The elections in Taiwan are over and incumbent president Ma Ying-jeou has won a second and final term of four years. In addition, his Kuomintang Party (KMT) preserved its legislative majority.
In the postelection aftermath, attention shifts from who will win and by what margin to the question of what these elections meant.
While President Ma can be pleased with his victory, as he beat the Democratic Progressive Party (DPP) candidate Ms. Tsai Ing-Wen by over 5%, his winning margin of 760,000 votes was appreciably lower than the 2.2 million vote plurality that he amassed in 2008. In the legislature the KMT lost 17 seats. Taiwan's geographic divide persists, with an industrial, KMT-dominated north and the DPP-controlled south.
Both Beijing and Washington were pleased with the victory of President Ma. Ma is an adherent of the one China policy and the United States, already back in the Shanghai communique signed by Richard Nixon in 1972, has endorsed this position.
While the United States has been assembling a coalition to restrain China from fresh demands, such as claiming the South China Sea as China's territorial sea, it shies away from adding Taiwan to a coalition designed to contain China. Championing Taiwan and equipping that country with top-of-the-line weaponry would enrage Beijing at a time when important economic issues as well as geostrategic ones (with Iran topping the list) are at stake. The United States requires Chinese goodwill at present.
The business class in Taiwan endorsed President Ma en masse. Back in 2008, only an individual business leader or two dared to take the same step. This has fostered speculation that Taiwan may be following the example of Hong Kong, where the influential business class took the lead in pressing for unification with China.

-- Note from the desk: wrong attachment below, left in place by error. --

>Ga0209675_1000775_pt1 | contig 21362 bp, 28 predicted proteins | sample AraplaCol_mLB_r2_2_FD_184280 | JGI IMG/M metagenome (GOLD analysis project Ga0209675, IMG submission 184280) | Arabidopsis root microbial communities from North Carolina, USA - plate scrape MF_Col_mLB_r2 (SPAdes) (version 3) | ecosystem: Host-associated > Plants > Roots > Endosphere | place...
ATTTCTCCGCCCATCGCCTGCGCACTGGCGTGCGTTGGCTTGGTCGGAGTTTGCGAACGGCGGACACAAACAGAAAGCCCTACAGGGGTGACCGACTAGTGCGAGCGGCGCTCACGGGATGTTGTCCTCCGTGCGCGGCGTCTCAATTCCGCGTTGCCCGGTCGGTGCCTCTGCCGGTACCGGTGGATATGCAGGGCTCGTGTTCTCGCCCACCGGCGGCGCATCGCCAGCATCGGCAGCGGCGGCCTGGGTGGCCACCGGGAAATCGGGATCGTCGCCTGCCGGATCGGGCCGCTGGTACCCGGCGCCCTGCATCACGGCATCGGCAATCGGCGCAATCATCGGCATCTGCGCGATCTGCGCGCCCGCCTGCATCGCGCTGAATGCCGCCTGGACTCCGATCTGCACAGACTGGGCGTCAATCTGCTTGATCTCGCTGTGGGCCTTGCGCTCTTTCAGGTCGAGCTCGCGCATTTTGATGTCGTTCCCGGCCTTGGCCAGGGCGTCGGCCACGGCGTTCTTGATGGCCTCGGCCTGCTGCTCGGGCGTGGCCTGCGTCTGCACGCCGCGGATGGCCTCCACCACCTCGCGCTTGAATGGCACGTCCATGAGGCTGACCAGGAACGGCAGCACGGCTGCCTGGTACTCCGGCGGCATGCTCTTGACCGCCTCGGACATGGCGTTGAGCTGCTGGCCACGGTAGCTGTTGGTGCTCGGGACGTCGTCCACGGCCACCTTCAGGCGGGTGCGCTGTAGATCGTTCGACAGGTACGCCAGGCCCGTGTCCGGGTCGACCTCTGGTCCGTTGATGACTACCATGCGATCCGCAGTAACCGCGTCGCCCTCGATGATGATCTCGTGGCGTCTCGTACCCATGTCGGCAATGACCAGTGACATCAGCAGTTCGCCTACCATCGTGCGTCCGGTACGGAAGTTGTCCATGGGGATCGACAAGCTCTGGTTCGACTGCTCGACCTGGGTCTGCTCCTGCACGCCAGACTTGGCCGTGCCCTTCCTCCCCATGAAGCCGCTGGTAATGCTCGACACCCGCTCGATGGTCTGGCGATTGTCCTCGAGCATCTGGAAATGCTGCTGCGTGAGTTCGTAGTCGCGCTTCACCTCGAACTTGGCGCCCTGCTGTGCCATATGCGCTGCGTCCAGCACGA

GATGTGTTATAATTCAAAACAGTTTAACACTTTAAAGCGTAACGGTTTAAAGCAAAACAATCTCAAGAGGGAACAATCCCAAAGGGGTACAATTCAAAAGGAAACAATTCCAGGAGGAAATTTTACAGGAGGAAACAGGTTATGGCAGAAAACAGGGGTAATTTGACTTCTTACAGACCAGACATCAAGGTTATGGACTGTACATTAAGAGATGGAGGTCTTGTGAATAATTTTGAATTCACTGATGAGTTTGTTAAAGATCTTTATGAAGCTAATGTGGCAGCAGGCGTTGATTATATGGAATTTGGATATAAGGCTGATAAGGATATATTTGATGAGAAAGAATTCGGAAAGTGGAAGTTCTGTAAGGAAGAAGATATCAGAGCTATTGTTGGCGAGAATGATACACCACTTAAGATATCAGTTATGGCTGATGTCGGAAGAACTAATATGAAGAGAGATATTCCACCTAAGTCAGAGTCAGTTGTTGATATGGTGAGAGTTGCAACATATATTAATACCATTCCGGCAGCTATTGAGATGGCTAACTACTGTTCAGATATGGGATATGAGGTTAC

What broke open a tight race was the veritable airlift of 200,000 Taiwanese residing in the mainland who came home in order to vote and their float broke heavily in favor of Ma.
Ma and the KMT campaigned heavily claiming that the so-called 1992 Consensus and the status quo were beneficial for Taiwan. The 1992 Consensus is an unwritten understanding positing that Taiwan will not declare independence if China does not attempt to achieve unification by force. The question is whether the KMT victory promises more of the same.
Optimists would argue that Beijing can relax now that the KMT has retained power and the pro-independence DPP has been defeated. China is performing a leadership change this year that is expected to introduce a degree of caution until the new leaders have settled in. This will encourage a stand pat position on Taiwan.
Another read on the situation is that Beijing practiced restraint when it appeared that the KMT's position was under threat and therefore it allowed Ma a long leash. Now that the KMT has won, China can afford to accelerate its pressures towards unification, relying on the Taiwan business community as its spearhead.